Break Out the Fun
Wait, this is college? Just three days into Wellesley classes, the class of ’23 was introduced to the wonder that is Lake Day on Severance Green, with carnival rides, games, and even a booth doling out fried dough. Students spun and slid and relaxed in the sunshine, thanks to the Schneider Board of Governors, the student group that plans large events on campus. For those who missed the fun, the next day the Wellesley Recreation program sponsored “Grit ’n Wit: Where Brain Meets Brawn,” a large-scale obstacle and puzzle course in the same location. Nearly 190 students and a few brave staff members competed.
Did You Know?
- The College has a new data science major, an area of study at the intersection of mathematics, computer science, and statistics.
- Every fall, the Wellesley Students’ Aid Society provides $100 Amazon gift cards to every student who receives financial aid, to use for whatever is needed. This year, that meant gift cards for over 1,400 students.
- A bald eagle was sighted over Lake Waban this past summer, and a river otter also put in an appearance.
- Billings Hall (home of the Office of Religious and Spiritual Life, the Office of Student Involvement, and the Albright Institute) is getting an elevator and a new kosher kitchen this fall.
Puzzle Me This
Tantan Dai ’22 didn’t turn up for class during the first week of October, but she had a pretty good excuse: She was in Germany representing China at the Sudoku and Puzzle World Championships. Dai is a keen competitor, entering between two to four competitions every month, both online and in person. For the last six years, she has been on China’s A-team for Sudoku (meaning she is one of the top four players in the country), and on the puzzle A-team for the last five. In Germany, Dai placed first in the Sudoku World Cup, second in the World Sudoku team category, third in the World Sudoku individual category, and fourth in the World Sudoku Grand Prix.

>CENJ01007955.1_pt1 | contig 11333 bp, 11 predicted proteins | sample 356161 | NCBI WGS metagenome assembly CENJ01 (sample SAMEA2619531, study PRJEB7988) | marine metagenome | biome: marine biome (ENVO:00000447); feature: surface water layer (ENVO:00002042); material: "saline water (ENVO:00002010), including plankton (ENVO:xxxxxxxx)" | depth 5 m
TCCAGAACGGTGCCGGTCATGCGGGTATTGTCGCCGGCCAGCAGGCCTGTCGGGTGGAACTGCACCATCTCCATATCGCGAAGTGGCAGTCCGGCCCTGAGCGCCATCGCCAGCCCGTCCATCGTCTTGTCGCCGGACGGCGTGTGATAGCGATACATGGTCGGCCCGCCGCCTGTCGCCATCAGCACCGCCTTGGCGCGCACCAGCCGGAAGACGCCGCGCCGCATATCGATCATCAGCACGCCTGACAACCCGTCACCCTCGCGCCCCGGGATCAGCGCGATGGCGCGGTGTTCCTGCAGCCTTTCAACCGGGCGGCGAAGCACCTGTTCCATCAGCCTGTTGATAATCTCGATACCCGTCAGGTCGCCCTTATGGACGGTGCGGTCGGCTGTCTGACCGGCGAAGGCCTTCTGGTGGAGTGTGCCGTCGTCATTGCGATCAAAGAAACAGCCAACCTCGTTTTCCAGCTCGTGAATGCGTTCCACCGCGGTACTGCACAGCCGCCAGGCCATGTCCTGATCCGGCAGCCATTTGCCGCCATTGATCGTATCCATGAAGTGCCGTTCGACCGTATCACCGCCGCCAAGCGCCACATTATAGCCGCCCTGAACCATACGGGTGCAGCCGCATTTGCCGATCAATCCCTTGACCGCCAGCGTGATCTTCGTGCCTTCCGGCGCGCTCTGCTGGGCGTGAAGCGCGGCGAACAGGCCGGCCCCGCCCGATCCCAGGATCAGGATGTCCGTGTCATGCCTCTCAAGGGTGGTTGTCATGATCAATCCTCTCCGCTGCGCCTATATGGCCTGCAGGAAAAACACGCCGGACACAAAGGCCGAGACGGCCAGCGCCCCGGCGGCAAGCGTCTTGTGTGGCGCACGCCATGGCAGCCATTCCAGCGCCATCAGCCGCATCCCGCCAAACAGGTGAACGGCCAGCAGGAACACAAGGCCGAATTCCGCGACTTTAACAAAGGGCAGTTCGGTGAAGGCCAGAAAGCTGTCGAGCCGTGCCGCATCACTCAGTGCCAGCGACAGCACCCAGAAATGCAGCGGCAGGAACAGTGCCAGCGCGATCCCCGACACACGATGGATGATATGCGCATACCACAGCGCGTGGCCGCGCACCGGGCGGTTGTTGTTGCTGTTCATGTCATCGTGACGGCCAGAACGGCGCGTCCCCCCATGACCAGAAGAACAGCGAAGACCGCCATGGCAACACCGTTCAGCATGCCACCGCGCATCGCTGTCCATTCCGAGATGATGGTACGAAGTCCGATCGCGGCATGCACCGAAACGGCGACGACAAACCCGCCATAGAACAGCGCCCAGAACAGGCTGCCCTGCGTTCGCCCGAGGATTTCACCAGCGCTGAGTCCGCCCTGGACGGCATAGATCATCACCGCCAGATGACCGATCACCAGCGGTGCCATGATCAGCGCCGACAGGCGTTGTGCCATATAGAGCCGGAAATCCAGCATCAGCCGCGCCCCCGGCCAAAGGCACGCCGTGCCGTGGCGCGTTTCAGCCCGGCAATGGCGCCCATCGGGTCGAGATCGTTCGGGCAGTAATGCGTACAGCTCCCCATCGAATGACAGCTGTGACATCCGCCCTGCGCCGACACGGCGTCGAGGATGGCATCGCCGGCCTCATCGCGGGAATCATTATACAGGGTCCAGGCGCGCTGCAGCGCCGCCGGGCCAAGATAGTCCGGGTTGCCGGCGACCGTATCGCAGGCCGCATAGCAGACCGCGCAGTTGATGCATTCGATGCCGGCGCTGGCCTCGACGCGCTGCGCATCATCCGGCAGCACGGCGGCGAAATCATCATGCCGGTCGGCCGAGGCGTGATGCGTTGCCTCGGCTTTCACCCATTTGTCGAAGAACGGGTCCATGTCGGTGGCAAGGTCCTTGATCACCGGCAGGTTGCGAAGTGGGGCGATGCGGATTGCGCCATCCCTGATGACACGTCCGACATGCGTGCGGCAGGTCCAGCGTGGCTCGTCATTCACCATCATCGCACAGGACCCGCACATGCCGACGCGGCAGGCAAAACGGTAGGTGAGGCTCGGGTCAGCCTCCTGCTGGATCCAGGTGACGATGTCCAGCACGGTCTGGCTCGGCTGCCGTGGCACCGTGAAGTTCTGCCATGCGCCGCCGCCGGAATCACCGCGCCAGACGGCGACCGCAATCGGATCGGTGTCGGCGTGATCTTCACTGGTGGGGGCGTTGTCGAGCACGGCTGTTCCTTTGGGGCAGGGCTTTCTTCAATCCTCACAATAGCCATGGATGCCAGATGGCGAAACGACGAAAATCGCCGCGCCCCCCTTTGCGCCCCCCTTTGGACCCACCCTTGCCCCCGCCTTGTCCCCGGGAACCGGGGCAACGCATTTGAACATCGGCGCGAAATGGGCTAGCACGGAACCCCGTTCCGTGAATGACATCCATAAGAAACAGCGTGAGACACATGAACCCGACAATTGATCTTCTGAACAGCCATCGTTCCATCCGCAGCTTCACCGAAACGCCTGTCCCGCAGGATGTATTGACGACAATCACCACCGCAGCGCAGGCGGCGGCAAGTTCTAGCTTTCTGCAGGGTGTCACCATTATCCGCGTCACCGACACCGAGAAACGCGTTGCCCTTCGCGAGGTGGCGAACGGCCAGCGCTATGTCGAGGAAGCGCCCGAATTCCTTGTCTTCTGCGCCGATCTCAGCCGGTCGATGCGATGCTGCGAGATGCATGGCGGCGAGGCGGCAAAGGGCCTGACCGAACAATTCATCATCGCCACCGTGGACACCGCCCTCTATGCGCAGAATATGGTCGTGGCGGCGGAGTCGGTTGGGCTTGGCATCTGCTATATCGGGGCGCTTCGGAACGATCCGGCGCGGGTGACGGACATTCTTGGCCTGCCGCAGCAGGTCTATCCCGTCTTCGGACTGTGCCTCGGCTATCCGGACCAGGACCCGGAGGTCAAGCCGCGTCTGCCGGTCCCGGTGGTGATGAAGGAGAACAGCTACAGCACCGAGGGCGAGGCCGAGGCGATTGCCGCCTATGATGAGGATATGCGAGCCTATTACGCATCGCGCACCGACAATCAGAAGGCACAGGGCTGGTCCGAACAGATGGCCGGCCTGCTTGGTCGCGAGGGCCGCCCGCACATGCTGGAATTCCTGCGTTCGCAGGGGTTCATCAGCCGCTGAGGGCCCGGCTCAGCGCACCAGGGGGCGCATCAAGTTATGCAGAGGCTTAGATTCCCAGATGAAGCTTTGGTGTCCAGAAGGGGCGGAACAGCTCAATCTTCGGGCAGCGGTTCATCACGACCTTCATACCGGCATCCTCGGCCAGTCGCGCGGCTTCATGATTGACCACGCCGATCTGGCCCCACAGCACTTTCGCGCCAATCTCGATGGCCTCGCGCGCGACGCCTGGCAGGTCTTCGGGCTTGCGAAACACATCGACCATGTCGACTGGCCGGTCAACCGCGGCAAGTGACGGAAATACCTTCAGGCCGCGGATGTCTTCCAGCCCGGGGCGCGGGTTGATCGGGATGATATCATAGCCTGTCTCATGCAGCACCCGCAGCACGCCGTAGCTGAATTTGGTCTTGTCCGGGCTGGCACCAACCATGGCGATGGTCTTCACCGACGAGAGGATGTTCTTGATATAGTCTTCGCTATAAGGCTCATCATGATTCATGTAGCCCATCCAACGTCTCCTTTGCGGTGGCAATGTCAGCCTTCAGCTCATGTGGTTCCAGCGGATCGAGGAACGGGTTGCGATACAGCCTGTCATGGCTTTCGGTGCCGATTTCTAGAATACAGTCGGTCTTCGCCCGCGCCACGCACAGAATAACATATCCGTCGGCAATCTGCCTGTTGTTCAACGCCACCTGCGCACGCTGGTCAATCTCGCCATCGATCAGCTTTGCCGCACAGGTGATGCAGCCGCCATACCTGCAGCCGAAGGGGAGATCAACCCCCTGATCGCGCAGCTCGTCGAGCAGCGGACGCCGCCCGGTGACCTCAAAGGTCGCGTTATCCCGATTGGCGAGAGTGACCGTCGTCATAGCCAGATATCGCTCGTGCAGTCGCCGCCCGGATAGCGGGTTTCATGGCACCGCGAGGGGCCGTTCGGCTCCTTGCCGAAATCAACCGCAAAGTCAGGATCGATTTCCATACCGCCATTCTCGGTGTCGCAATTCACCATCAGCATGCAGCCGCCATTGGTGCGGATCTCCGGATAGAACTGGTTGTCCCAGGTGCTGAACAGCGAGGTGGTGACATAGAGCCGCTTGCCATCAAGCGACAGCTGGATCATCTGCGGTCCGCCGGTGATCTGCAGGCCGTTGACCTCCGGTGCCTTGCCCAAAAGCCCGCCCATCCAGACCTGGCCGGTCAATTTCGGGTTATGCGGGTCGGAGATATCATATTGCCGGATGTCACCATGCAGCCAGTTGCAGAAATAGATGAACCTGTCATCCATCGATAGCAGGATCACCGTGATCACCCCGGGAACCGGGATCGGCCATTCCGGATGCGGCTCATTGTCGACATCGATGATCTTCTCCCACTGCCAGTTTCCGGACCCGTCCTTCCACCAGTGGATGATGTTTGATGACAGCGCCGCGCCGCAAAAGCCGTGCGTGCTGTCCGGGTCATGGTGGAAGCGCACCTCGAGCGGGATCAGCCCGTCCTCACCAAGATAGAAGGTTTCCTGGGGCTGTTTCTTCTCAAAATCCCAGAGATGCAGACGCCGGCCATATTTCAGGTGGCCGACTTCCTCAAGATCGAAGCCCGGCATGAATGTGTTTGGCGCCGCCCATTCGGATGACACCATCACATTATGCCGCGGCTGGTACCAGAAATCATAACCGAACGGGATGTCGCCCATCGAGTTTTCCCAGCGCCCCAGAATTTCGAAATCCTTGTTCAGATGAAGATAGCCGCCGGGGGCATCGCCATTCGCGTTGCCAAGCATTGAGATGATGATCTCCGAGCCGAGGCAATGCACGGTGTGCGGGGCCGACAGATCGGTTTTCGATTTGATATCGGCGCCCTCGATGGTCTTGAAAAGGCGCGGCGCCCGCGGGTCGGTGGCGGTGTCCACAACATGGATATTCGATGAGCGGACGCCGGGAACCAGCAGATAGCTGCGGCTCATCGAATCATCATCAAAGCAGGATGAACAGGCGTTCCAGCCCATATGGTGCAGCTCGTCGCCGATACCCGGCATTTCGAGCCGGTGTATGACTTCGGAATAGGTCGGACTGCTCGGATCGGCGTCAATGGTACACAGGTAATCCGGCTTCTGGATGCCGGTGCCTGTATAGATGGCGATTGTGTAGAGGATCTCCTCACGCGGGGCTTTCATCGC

“The thing I enjoy the most about the competitions, apart from the solving part, is the connection among the participants from all parts of the world,” Dai says. “People of different ages, genders, colors, jobs gather together and speak the same language of Sudoku and puzzle. I always find it so charming, and it is one of the most important parts of my life.”